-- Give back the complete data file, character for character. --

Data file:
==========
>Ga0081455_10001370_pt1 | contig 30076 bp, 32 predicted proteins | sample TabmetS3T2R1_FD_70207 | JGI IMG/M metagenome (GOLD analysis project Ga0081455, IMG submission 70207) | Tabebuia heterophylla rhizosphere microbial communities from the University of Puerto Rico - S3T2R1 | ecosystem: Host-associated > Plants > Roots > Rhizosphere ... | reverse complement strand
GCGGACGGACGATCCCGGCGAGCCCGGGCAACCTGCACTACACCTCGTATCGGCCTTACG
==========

>Ga0081455_10001370_pt1 | contig 30076 bp, 32 predicted proteins | sample TabmetS3T2R1_FD_70207 | JGI IMG/M metagenome (GOLD analysis project Ga0081455, IMG submission 70207) | Tabebuia heterophylla rhizosphere microbial communities from the University of Puerto Rico - S3T2R1 | ecosystem: Host-associated > Plants > Roots > Rhizosphere ... | reverse complement strand
GCGGACGGACGATCCCGGCGAGCCCGGGCAACCTGCACTACACCTCGTATCGGCCTTACG